Plaintiff argued that “the court erred in drawing the inference that patent applicant knew of the abandonment [of a relevant application] by December 1999 and thus was mistaken in its subsequent finding on the ‘intent to deceive’ prong” of fraud. Id. at 3. Plaintiff argued that the Court’s finding was “predicated upon a misreading of” an email from a licensee to the related patent family to defendant, in which the licensee had explained that the application in question would become abandoned if the applicant did not pay a base issue fee. Id. at 5 n.3 (quoting the email in full). The plaintiff “now claims that [the prosecuting attorney and patent counsel] was the source of the information that the issue fee had not been paid.” Id. at 6. However, “the court continues to believe that the most reasonable interpretation of [this] email is that [the applicant] was the source of [the licensee’s] knowledge that the issue fee had not been paid and that [the licensee] conveyed that knowledge to [defendant]. A close examination of the message supports this view,” and, quoting passages from the email, the Court mapped out how the prosecuting attorney’s statement that the fee had not been paid was “conditional” and indicated that he was “unaware as to whether [the applicant] actually had paid the fee.” Id. The Court also noted that “the alternative interpretations presented in [plaintiff’s] Motion for Reconsideration suffer from serious flaws.” Id. at 7.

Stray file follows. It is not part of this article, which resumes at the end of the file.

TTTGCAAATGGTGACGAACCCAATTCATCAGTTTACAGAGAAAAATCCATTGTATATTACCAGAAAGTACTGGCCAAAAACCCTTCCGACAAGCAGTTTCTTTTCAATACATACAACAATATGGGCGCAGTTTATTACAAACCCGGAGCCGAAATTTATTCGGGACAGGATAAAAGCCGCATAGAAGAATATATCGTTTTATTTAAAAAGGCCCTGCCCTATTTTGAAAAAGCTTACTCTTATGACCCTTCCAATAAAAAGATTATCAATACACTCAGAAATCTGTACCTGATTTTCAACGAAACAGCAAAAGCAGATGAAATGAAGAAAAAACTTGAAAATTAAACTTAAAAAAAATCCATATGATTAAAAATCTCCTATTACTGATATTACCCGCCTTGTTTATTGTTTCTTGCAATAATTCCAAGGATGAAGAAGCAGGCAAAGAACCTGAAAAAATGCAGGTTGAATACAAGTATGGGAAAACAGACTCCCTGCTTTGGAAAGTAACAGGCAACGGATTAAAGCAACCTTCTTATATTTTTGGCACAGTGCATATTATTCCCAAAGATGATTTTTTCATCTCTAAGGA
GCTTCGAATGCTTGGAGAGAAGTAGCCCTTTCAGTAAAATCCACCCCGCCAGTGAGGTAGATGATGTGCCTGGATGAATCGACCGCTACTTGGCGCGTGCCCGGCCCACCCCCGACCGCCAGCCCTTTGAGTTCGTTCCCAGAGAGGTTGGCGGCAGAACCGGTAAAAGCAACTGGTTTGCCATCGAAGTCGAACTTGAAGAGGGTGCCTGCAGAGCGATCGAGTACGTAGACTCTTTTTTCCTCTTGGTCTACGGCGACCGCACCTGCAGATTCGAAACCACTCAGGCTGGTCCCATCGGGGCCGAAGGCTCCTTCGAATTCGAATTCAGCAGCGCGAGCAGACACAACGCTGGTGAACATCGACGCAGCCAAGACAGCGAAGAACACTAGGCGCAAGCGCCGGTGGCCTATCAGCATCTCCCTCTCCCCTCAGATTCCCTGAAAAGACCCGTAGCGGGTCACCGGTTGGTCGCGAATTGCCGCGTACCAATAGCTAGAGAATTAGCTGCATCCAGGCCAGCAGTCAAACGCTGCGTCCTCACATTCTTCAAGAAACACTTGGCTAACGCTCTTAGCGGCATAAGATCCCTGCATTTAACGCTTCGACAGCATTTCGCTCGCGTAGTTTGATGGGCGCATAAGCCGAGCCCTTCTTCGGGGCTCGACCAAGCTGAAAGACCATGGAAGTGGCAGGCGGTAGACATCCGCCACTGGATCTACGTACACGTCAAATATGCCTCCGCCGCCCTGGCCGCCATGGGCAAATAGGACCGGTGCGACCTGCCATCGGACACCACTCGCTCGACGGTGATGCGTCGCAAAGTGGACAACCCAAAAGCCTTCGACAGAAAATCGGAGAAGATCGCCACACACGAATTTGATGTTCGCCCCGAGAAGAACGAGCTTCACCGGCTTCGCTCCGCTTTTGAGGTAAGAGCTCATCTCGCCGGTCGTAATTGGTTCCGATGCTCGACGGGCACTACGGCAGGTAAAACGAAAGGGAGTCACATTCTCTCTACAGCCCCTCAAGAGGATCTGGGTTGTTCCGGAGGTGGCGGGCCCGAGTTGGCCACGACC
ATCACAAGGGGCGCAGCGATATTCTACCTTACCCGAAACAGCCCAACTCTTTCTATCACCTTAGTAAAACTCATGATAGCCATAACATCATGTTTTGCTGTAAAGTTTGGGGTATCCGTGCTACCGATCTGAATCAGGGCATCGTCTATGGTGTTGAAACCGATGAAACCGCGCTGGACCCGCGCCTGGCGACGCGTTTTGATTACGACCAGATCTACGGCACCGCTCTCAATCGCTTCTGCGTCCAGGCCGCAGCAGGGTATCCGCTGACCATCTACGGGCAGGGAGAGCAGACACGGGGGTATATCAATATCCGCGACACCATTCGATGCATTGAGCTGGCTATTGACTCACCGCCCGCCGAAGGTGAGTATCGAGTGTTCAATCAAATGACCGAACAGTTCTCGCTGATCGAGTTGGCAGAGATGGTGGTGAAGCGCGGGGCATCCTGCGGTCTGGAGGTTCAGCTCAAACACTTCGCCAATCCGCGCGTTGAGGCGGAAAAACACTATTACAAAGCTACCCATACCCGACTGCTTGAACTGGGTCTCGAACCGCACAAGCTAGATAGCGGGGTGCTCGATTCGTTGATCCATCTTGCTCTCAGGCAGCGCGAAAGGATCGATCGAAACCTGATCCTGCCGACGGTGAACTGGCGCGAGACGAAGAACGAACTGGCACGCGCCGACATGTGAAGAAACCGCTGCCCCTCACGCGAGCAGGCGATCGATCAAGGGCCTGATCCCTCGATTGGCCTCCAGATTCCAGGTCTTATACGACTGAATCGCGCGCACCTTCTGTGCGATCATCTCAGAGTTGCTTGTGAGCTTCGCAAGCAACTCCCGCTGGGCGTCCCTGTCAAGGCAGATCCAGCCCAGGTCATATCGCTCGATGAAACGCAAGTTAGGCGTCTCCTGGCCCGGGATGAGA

Plaintiff also “reference[d] a June 2, 2013 declaration [of the prosecuting attorney] in support of its position that [the attorney] was the source of [the licensee’s] knowledge that the issue fee had not been paid.” Id. at 9. The Court disregarded this declaration, explaining that “a motion for reconsideration should not be used ‘as a means to argue new facts or issues that inexcusably were not presented to the court in the matter previously decided.’ Here, [plaintiff] failed to present an equivalent to this . . . declaration in support of its initial [letter brief], making consideration of the above-quoted statement improper.” Id. at 10 (quoting Brambles USA v. Blocker, 735 F. Supp. 1239, 1240 (D. Del. 1990)). “The remaining evidence offered by [plaintiff] to challenge the court’s reading of the [email],” including testimony from various parties regarding this email and the source of information as to whether the issue fee had been paid, “[was] unpersuasive,” as it “[told] the court little about the actual source of [the] information.” Id.